The only rich countries that are paying what they owe, are Sweden, Norway, the Netherlands, Germany, Denmark, France and Japan.
Currently, of the promised $100 billion each year, only 83% is being met.
What is alarming, is the amount that was agreed (the $100 billion) is extremely small compared to the losses suffered by these poor countries as a result of the weather that has been triggered by global warming.
This is a big problem. If all these poor countries simply ignored science and destroyed their environment, it would be devastating for the west. Yet currently we are not doing what was promised.
Perhaps one of the issues with a parliamentary democracy is what happens when the leader of the party in power leaves.
The prime minister is the leader of the party which holds a majority in the house of commons. This means that if the leader of this party resigns, or is pushed out by his party, a small part of the country (those in this case that are Conservatives) get to vote on who leads the country. 0.1% of the country are in the Conservatives party, and are generally older, richer and less worried about climate change than the average person in the UK.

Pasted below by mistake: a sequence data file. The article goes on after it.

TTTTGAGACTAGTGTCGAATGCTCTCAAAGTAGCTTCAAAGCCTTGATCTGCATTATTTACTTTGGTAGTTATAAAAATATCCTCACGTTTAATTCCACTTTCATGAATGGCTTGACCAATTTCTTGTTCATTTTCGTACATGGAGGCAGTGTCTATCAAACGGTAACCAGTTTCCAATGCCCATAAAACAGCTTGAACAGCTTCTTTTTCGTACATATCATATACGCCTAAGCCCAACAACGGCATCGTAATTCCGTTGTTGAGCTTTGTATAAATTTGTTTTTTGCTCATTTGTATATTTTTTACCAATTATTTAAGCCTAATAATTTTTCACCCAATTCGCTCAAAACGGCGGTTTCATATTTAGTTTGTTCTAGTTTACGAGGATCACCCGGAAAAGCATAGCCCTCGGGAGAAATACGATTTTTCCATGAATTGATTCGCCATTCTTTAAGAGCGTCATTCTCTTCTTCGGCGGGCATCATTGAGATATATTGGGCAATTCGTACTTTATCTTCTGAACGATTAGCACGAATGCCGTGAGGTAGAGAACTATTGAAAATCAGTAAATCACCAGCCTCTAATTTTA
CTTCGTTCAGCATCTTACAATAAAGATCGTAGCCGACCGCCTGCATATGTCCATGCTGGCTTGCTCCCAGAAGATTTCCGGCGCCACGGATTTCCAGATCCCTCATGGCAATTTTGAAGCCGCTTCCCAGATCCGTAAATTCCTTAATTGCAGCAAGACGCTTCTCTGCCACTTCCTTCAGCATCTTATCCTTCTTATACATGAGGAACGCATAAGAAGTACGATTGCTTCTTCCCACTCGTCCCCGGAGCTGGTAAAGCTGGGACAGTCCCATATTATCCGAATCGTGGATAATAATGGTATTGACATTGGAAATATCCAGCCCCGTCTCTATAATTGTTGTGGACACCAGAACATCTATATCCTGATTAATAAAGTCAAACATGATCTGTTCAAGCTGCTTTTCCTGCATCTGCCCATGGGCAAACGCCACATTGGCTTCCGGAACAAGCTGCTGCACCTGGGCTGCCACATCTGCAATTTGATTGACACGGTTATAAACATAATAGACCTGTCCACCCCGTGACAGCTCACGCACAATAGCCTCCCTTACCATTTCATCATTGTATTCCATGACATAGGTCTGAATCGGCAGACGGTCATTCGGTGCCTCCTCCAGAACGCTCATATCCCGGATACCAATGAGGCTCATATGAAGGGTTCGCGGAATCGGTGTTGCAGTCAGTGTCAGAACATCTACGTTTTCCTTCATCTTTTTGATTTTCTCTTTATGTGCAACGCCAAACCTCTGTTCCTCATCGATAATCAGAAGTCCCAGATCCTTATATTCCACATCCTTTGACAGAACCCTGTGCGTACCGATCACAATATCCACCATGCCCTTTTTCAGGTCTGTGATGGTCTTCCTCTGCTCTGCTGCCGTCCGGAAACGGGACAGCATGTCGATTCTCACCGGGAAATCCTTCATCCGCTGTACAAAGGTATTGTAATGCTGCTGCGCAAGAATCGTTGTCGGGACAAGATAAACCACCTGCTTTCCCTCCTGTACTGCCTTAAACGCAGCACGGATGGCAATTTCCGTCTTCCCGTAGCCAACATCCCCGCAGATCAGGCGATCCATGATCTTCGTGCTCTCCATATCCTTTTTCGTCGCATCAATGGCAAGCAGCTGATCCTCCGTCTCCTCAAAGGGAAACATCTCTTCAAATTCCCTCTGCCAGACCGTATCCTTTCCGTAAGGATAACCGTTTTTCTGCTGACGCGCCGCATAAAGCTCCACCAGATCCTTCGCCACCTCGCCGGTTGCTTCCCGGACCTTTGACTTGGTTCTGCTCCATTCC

Unfortunately, as I have written, Liz Truss, the person who has just taken over this role is making many decisions which are going to be bad for us cutting carbon emissions and therefore us as a country (as well as the world as a whole).
Solar panels are now one of the cheapest way of generating electricity. This is basically a known fact, despite what is said. Now it is true that there has been some farmland that has been used for solar panels (one of the stupid things about this, is that if you make the solar panel stand longer, there are a whole range of crops that could be grown in the shadow of the panels.
Pine martens are an arboreal hunter. It is native to Europe, stretching into Asia in areas such as Iran and Syria. It is also a native part of the UK ecosystem. Unfortunately, as an arboreal predator the pine marten was horrifically reduced in the UK by the destruction of our rainforests. What few animals continued to survive in fragments of forest left behind, have been persecuted by farmers for their habits of taking chickens and similar animals.
This is why this sighting of a pine marten on the edge of London is so exciting.
Rainforests are incredible places, with a huge amount of wildlife and plants all living closely together and fighting for survival.
Now the problem in many parts of the world, rainforests are being cut down for space to be given over to all sorts of other land uses. I have no problem with some of the rainforests being cut down for other land uses. Unfortunately though in the Amazon, there is a significant issue.